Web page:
Tag Archives: democratic responsiveness

“American democracy is cracking. These forces help explain why.”

Must-read major analysis by Dan Balz and Clare Ence Morse in the Washington Post, in what promises to be “the first in a series of reports examining what is fueling the visceral feeling many Americans have that their government does not represent them.”  Some excerpts:

“… today, a minority of the population can exercise outsize influence on policies and leadership, leading many Americans increasingly to feel that the government is a captive of minority rule.

“At times, protection of minorities and their rights from the will of the majority is needed and necessary. Checks and balances afford further protections that nonetheless can seem to hamstring government’s ability to function effectively. But on balance, the situation now is dire. Americans are more dissatisfied with their government than are citizens in almost every other democracy, according to polling.

“Henry Brady, professor of political science and public policy at the University of California at Berkeley, has been studying these issues for many years. As he surveys the current state of the United States’ democracy, he comes away deeply pessimistic. ‘I’m terrified,’ he said. ‘I think we are in bad shape, and I don’t know a way out.'”

Check out, for example, the piece’s decline in trust chart, and the graph on the decline of competitive states in presidential elections. Also:

“’In comparison to European countries, our constitutional system is not well suited for polarized political parties,’ said Nathaniel Persily, a law professor at Stanford Law School. …

“In 2024, two of the nation’s least populous states — West Virginia and Montana — could flip control of the Senate from Democrats to Republicans, if GOP challengers prevail over Democratic incumbents. …

“As the number of swing districts has declined, another phenomenon has become evident: Even in open-seat races, which historically have been more contested than those involving incumbents, the number of landslide victories by members of both major parties has increased dramatically. …

“In just two states is the legislature split between Republicans and Democrats. In more than half of the states, the dominant party enjoys a supermajority, which means they can override vetoes by a governor of a different party or generally have their will on legislation.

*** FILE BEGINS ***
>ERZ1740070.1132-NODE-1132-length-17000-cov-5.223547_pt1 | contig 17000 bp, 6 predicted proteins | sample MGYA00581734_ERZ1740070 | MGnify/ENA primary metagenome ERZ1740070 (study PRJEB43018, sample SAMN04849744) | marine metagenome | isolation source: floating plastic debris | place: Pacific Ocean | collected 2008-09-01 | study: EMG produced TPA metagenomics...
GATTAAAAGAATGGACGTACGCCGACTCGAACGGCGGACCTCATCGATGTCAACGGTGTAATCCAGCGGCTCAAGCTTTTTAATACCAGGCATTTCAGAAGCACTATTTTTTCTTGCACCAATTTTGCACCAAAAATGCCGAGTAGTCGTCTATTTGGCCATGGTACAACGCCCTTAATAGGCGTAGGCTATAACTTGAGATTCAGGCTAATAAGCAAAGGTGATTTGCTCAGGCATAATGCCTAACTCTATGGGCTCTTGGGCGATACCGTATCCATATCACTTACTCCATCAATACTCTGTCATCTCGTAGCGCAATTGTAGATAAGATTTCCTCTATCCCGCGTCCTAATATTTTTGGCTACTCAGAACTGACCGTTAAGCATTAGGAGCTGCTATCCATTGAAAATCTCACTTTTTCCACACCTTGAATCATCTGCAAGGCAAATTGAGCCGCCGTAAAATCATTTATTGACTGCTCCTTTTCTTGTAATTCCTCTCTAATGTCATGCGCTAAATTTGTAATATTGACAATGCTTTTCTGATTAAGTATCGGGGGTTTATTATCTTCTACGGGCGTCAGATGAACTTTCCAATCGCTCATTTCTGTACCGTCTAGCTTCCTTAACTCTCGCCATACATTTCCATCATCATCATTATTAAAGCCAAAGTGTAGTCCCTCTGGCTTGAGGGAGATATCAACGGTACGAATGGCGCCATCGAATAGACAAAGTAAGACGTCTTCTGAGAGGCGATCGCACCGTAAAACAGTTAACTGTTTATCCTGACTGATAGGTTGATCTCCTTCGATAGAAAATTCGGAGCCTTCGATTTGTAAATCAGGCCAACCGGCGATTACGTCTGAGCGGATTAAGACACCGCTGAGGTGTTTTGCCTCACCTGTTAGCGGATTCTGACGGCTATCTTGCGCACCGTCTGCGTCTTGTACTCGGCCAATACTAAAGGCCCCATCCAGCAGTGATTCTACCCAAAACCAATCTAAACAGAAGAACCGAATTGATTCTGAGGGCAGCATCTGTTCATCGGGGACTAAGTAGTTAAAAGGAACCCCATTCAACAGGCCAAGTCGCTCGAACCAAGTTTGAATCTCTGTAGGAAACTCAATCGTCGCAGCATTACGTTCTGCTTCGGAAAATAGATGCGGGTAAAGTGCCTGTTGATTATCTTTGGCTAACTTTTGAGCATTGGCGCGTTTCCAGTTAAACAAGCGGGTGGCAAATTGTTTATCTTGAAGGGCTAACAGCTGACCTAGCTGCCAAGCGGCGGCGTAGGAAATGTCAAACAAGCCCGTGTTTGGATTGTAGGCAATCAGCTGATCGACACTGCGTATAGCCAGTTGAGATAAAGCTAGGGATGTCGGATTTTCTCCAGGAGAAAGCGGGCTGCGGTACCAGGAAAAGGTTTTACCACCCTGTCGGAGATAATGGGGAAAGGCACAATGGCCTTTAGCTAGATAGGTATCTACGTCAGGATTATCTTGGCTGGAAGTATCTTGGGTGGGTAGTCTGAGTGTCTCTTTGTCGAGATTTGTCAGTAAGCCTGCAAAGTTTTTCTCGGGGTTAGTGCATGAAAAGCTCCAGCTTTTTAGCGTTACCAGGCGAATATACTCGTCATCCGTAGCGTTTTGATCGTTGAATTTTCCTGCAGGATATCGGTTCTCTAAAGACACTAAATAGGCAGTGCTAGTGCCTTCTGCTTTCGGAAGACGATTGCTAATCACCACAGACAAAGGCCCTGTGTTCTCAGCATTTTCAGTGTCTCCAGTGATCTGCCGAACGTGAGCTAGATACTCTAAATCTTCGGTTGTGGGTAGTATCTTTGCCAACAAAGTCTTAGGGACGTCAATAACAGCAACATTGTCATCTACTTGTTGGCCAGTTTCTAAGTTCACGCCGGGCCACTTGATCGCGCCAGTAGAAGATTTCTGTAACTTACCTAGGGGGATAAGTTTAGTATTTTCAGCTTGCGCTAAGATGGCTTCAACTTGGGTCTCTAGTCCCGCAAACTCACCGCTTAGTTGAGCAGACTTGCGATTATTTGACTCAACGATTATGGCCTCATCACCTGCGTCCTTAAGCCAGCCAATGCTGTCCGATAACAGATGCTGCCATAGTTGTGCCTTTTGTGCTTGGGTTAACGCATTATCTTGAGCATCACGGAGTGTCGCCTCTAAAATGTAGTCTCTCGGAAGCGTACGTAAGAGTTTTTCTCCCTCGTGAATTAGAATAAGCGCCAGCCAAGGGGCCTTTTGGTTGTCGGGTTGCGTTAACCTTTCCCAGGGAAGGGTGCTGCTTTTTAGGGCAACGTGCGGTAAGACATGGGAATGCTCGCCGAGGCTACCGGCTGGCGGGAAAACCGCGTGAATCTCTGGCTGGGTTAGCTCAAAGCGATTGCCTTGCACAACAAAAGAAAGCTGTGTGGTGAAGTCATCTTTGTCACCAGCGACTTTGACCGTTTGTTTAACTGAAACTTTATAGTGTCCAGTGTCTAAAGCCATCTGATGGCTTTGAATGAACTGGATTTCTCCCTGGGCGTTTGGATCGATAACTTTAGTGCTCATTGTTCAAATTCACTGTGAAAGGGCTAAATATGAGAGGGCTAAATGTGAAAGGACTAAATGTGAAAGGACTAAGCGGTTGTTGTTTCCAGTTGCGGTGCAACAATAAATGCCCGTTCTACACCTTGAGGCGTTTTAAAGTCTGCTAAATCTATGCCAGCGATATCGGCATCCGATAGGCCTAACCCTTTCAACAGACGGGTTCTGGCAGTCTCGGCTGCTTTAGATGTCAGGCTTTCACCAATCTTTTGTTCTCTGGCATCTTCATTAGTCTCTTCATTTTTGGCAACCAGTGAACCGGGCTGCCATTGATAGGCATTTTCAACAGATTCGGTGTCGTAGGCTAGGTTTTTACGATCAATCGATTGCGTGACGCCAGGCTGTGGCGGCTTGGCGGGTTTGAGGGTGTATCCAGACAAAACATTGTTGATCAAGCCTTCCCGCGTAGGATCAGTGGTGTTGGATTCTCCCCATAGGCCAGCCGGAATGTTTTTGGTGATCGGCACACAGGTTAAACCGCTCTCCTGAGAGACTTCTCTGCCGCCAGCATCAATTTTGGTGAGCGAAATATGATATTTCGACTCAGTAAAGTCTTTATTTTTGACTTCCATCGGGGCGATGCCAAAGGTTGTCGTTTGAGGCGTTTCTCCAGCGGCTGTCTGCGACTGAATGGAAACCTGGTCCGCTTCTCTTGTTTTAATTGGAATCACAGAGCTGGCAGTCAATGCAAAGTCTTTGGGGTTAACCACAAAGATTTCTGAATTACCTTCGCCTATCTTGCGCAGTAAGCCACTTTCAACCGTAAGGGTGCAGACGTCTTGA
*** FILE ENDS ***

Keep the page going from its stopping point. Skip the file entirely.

“Similarly, full control of state government — the legislature and the governor’s office — is the rule rather than the exception. Today 39 states fit this definition. The result is a sharper and sharper divergence in the public policy agendas of the states.

“The dominant party has been able to move aggressively to enact its governing priorities. …

“These divisions have made it possible for the dominant party to govern with little regard to the interests of those with allegiance to the minority party and often little accountability as well. The result is two Americas with competing agendas and values. …

“The gap between public policy and public opinion is one major consequence of today’s frozen federal government. …

“’The danger, [historian Jill] Lepore said, ‘is that [the Constitution] becomes brittle and fixed — and then the only way to change your system of government or to reform a part of it is through an insurrection.”

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Supreme Court’s decision in Dobbs likely to shake up state elections in 2022.

The Washington Post correctly notes the electoral implications of the forthcoming decision to gut Roe v. Wade.

“Now, normally low-profile state legislative races and less-prominent gubernatorial contests suddenly hold the potential to become national flash points in the polarizing debate, while state legislative activity will become more significant in shaping abortion laws. Advocates on both sides say they anticipate a grueling, expensive and fierce fight.”

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Joe Manchin–Our Democratic Deficit Goes Deeper than Uncompetitive Gerrymandered Districts

Manchin’s seat is not safe. And still, his version of moderation stands at odds with the views of his own constituents (not just his base). Why would voters believe their votes matter?

The Hill is reporting a new poll that shows “West Virginia voters overwhelmingly back paid leave proposal.”

“The poll, commissioned by Paid Leave for All, found that 80 percent of West Virginia voters support ensuring paid leave for workers suffering from a serious illness, 75 percent back paid leave for workers caring for a sick family member and 72 percent support paid leave for workers caring for a new child. 

. . . The poll found that paid leave is more popular among West Virginia voters than other proposals included in the reconciliation package, such as universal pre-K, which is backed by 54 percent of those surveyed. The paid leave program and the measure to allow Medicare to negotiate drug prices were the only Democratic proposals to earn majority support from voters in the state from every political party.

Senator Manchin, to be sure, has his process-based excuse: The bill should be passed separately and with bipartisan support. And, to be sure, this poll is likely somewhat flawed. But still, why would any voter think her vote mattered in this era of hyper-partisanship?

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